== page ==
Shell tutorial part 2

From LXF Wiki

Revision as of 14:25, 29 May 2008; view current revision
←Older revision | Newer revision→


Shell secrets

PART 2 Time-saving tips for modifying and processing text from the command line. By Marco Fioretti.

Much of our shell tutorial this month concerns metacharacters, the text symbols sprinkled (at random, it often seems) throughout command line instructions. If you can find out what they do and learn how to use them, you’ll be able to create powerful programs for finding, inserting and scrubbing out text.

Our first example will help you explain to a program how to recognise a certain piece of text and what to do with that text afterwards. The standard description of the structure of a string of text is called a regular expression – or regex. These are dark, mysterious beasts, but easy to use once you’ve tamed them. In regular expressions, the characteristics of complex text patterns are defined by a vast array of metacharacters:


Weird, huh? But don’t be afraid – come closer. The first regex here simply means that we’re looking for any line containing the string ‘linux’ (regardless of its case, or if it’s part of a longer word). The second and third are a bit more specific: they’ll match only lines beginning (^) or ending ($) with that string. The last regex describes all lines that start with the ‘linux’ tring, end with ‘format’ and have any (*) number of any character (.) in between. In other words it will match with:

linux Format                                                            
Linux users love Linux Format                                              

Regular expressions are also used to substitute some text patterns for others:


Here the first regex capitalises all occurrences of linux, and the second one replaces all the dates of Christmas past with that of the next one: ‘\d’ is another metacharacter, meaning ‘any digit’, so four of them will match any year expressed in that form.

The role of the interpreter

In practice, regular expressions are fed as arguments to applications, or interpreters, that can put them into practice. The location of the interpreter inside the file system is written right after the shebang. Not sure what the shebang is? Simple: it’s Unix lingo for the two characters at the very beginning of every script – the charming ‘#!’ couplet. They mark the rest of the file as a script – in other words, a series of executable commands meant for an interpreter. Therefore, the first line #! /bin/bash declares that you want the program bash in the bin directory to execute your commands (note the space after ‘!’). If the file mentioned after the shebang doesn’t exist, or is not an interpreter, the system the shebang doesn’t exist, or is not an interpreter, the system will simply return a ‘Command Not Found’ error and quit. Some Unix variants place a tight limit on the length of the shebang line, truncating everything to 32 characters or so. What this means in practice is that you may get the ‘Command Not Found’ error even if you’ve entered a valid interpreter file – what’s happened is that it’s just too far from the shebang for the system to recognise (‘Not Found’ is not the same as ‘Not There’). Two interpreters you’re likely to use for your regexes are AWK and SED. They have been around since the very beginning of Unix and although there are several other interpreters (chief among them Perl) that can do much more, the original two are faster and, for this reason, still widely used in boot-time scripts.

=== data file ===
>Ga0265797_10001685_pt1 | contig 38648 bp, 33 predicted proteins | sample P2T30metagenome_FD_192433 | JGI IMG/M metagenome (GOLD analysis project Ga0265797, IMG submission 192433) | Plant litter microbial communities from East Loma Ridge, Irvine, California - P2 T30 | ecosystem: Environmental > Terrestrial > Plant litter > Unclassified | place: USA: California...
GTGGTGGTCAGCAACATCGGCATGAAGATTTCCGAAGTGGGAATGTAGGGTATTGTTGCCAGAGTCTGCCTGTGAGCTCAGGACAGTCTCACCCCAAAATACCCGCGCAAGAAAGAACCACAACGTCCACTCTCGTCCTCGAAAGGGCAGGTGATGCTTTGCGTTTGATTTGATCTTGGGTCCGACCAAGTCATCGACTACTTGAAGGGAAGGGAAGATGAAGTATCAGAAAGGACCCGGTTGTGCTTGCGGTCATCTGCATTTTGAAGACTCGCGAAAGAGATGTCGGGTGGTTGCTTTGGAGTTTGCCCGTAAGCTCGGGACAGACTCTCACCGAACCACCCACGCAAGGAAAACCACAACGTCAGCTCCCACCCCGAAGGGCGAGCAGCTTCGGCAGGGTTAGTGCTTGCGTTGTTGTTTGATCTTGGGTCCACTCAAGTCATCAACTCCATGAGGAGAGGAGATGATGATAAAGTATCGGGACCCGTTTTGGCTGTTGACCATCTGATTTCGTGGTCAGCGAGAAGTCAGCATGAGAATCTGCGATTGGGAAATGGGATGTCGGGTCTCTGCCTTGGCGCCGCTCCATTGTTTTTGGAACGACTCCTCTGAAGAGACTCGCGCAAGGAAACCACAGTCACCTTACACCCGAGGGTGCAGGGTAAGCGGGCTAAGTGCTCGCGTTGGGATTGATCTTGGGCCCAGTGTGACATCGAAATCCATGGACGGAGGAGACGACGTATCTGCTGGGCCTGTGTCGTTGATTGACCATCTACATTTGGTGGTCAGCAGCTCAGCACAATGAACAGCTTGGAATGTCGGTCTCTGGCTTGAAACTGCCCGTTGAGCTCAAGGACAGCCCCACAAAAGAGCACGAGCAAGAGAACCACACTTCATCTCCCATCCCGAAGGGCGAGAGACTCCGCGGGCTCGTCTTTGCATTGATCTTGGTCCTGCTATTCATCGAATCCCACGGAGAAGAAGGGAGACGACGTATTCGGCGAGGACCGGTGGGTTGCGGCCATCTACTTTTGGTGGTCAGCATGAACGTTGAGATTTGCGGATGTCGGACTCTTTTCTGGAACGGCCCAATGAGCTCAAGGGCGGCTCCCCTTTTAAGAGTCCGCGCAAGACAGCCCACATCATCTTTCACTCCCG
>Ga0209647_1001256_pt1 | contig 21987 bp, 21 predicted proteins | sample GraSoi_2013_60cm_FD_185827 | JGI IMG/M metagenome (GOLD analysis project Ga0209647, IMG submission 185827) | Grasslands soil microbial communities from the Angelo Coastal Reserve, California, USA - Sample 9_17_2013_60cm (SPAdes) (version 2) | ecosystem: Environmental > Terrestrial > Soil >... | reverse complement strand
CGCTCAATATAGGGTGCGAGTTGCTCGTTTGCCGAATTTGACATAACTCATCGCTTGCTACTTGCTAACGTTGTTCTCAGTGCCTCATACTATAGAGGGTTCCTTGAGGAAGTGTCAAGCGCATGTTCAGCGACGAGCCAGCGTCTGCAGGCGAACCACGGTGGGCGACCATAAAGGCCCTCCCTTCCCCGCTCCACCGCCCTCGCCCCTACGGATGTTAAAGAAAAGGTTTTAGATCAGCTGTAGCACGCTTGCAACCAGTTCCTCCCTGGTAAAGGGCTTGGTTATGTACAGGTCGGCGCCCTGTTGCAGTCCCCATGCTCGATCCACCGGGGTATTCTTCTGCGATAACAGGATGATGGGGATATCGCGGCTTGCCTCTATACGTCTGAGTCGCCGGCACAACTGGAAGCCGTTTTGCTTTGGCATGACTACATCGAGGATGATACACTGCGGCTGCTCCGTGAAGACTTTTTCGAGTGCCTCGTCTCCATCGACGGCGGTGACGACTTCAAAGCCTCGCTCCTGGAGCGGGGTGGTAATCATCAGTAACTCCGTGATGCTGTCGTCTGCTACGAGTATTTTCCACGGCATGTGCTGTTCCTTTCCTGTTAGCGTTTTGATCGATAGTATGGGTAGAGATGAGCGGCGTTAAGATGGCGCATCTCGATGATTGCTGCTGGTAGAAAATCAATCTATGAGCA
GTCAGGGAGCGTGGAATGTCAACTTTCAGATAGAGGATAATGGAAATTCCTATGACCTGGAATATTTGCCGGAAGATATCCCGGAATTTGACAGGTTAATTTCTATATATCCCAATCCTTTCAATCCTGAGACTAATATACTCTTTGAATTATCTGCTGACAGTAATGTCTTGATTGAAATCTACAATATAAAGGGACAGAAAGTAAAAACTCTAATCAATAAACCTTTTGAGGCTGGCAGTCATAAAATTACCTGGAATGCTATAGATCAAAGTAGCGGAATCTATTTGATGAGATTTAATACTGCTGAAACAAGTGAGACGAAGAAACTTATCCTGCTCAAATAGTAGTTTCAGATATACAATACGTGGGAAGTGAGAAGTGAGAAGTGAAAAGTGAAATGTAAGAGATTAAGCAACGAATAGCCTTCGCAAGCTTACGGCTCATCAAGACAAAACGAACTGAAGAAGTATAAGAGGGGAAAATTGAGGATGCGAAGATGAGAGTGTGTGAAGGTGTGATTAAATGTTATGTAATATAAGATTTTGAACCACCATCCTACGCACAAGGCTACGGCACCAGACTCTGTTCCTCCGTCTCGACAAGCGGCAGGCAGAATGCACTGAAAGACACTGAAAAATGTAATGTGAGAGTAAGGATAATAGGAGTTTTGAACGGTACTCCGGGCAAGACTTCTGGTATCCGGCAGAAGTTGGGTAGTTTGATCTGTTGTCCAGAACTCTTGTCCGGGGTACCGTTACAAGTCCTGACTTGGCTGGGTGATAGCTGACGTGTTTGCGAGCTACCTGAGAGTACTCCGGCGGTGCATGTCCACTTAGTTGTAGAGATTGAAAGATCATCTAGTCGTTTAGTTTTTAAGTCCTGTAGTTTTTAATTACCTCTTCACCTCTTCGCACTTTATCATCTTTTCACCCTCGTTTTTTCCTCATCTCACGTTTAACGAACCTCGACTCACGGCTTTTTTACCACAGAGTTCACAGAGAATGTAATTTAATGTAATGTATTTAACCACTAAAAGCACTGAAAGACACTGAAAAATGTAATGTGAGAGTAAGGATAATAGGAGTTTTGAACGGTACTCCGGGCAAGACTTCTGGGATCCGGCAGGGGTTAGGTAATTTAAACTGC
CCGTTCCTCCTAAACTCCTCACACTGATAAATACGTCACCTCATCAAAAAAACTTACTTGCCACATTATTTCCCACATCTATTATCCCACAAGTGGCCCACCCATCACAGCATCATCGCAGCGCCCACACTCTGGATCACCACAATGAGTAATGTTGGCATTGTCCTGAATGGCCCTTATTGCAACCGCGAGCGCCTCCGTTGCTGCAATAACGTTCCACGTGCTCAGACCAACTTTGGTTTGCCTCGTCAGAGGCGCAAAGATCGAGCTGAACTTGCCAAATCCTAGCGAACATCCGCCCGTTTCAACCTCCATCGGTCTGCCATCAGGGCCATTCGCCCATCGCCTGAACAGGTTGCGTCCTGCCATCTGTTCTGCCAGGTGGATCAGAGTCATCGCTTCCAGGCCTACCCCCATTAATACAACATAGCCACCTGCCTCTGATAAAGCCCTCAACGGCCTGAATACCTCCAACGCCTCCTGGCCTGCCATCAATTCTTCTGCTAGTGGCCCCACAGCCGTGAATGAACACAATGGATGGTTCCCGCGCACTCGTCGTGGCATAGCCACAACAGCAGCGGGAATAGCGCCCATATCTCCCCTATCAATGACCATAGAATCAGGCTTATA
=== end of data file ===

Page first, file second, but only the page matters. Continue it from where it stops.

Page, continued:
Using SED and AWK

SED works on streams of text (the name SED is just a contraction of stream editor). It loads one line at a time, edits it according to the commands it has received, and prints it to standard output.

cat somefile | sed ‘/^0/d’

The command above will delete all lines beginning with 0. AWK gets its, er, awkward name from the surnames of its creators: Aho, Weinberger and Kernighan. It is a bit more powerful than SED, but works in the same way – one input record at a time. By default, each line is a separate record, referred to as $0. Records are made of (typically) space-separated fields, accessible as $1, $2 and so on.

awk ‘/fax/ { print }’ bin/*

Here we found and printed all lines containing the ‘fax’ string in all the files of the bin directory. So far our examples have concerned individual phrases of text, be it finding them, formatting them or deleting them. But there are ways to use the shell to locate whole sections of text. What do you do when you find a classified ad in a newspaper page that you want to keep in your wallet? You cut it out with scissors and discard everything else. You can program the command line to do exactly the same thing with text streams.